I was just reading this article about allotropes which relates allotropy with some specific elements and also this wiki article. Also some other articles some of which relate allotropy with catenation some with electronegativity and some with electronic configuration. I was understanding the relation of allotropy with all these factors but I am unable to get that how allotropy is dependent on them exactly. Can we predict the allotropy in elements (and also the extent to which they exhibit allotropy) just by concerning their chemical properties?


1 Answer 1


Given proper conditions, any element could have multiple allotropes For example, under sufficient pressure, hydrogen has a metallic phase, which may have been observed at Harvard recently.

The extreme example is degenerate matter, formed under the pressure of a collapsed star, though it could be argued that the elements are no longer the same, since nucleons themselves are eventually pooled in a "sea".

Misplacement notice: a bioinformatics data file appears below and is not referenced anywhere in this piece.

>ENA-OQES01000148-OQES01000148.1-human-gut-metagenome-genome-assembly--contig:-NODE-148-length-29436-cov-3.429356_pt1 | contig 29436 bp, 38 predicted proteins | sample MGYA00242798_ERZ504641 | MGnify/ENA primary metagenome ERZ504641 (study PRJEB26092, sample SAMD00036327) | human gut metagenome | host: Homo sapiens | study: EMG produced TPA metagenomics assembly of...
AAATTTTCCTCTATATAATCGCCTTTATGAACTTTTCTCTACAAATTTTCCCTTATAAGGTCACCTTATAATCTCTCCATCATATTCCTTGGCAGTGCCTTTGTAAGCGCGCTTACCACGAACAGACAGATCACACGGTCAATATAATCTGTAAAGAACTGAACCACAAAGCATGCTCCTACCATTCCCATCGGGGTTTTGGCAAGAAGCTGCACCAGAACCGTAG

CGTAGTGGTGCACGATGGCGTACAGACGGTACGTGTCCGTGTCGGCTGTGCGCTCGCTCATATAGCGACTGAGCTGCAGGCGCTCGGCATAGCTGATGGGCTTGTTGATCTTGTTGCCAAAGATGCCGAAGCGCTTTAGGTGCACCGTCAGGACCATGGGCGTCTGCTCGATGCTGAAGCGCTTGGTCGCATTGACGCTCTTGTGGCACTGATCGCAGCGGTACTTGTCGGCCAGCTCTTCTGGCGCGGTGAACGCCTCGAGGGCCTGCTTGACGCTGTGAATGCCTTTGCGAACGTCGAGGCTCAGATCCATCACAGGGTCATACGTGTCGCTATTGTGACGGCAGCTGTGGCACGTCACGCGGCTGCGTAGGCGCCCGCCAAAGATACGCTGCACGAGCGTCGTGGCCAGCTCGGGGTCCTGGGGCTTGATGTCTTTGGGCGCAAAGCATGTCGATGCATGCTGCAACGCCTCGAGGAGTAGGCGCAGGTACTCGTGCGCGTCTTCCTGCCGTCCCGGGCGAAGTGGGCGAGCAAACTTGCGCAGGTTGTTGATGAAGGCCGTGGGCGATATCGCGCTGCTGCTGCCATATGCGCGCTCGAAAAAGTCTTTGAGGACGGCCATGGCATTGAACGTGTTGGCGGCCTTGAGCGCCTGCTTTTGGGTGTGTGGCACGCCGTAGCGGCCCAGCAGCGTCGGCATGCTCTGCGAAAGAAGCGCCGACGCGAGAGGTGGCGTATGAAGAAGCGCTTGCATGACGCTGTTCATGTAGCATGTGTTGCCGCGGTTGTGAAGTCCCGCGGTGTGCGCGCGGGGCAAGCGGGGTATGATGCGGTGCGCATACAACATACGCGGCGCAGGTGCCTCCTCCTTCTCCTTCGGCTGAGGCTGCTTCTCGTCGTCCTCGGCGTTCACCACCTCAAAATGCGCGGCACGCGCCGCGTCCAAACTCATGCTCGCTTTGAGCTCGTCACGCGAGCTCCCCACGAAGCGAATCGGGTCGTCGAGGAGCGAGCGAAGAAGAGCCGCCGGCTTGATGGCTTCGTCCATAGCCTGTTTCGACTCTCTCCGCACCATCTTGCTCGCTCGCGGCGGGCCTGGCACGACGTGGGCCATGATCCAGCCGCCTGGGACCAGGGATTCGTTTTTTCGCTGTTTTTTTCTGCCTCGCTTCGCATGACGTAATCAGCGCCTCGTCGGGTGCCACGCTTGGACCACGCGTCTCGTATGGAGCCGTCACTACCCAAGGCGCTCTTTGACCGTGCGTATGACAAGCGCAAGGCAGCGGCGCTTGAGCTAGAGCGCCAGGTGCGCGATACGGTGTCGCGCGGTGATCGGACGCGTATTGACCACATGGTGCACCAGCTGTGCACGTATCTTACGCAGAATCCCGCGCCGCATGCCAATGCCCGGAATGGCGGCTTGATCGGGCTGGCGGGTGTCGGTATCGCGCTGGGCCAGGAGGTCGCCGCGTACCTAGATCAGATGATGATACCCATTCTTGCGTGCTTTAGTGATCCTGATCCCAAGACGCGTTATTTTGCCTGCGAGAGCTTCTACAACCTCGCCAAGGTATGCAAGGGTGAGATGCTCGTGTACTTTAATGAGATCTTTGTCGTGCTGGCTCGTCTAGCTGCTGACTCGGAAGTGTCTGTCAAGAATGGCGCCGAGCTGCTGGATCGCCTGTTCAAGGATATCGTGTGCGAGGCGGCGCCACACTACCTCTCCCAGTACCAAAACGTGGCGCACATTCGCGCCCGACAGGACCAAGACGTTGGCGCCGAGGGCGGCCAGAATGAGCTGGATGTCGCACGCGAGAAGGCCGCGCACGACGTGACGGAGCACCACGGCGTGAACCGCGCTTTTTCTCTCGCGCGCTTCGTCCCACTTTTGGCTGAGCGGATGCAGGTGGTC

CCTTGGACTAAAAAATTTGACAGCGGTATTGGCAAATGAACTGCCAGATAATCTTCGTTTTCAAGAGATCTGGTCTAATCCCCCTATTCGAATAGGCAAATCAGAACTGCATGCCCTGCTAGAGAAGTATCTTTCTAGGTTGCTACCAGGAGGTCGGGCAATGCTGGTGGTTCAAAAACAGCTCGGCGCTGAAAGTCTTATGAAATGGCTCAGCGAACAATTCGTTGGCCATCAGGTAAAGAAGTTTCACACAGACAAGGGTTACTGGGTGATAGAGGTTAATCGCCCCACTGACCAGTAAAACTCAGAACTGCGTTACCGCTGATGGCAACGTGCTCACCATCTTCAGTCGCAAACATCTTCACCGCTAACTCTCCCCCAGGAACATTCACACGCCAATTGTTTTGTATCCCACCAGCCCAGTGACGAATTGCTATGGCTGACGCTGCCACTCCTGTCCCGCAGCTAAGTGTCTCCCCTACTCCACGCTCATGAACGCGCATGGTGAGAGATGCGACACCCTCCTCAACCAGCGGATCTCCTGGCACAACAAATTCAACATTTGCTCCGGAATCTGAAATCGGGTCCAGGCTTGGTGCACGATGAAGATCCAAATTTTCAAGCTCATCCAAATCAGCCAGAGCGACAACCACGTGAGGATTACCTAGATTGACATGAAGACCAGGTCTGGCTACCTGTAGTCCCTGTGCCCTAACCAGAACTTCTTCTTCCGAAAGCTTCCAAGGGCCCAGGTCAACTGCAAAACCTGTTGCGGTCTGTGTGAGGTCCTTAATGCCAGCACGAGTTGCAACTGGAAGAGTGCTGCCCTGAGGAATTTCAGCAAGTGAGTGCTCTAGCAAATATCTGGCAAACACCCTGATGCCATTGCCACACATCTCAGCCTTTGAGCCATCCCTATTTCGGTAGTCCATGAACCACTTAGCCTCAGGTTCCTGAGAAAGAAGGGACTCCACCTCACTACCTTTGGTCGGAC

If you mean by your question "having allotropes at standard temperature and pressure (STP)", then the list is shorter, of course. Since this depends on the electronic configuration of an element and on the minimal-energy configuration of atomic arrangement, calculation is difficult, but not impossible, and there is software available for crystal structure prediction.

Now if I could only find a more convenient way to change graphite to diamond, without Superman's help...

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    $\begingroup$ As usual, the acid test for predicting elemental crystal structures is Manganese - getting the cbcc and cubic structures is actually quite a chore without lots of tweaking of 'first principles' methods. (Or actinides, although I rate them as clearly odd based on f electrons.) $\endgroup$
    – Jon Custer
    Commented Jul 6, 2016 at 1:47

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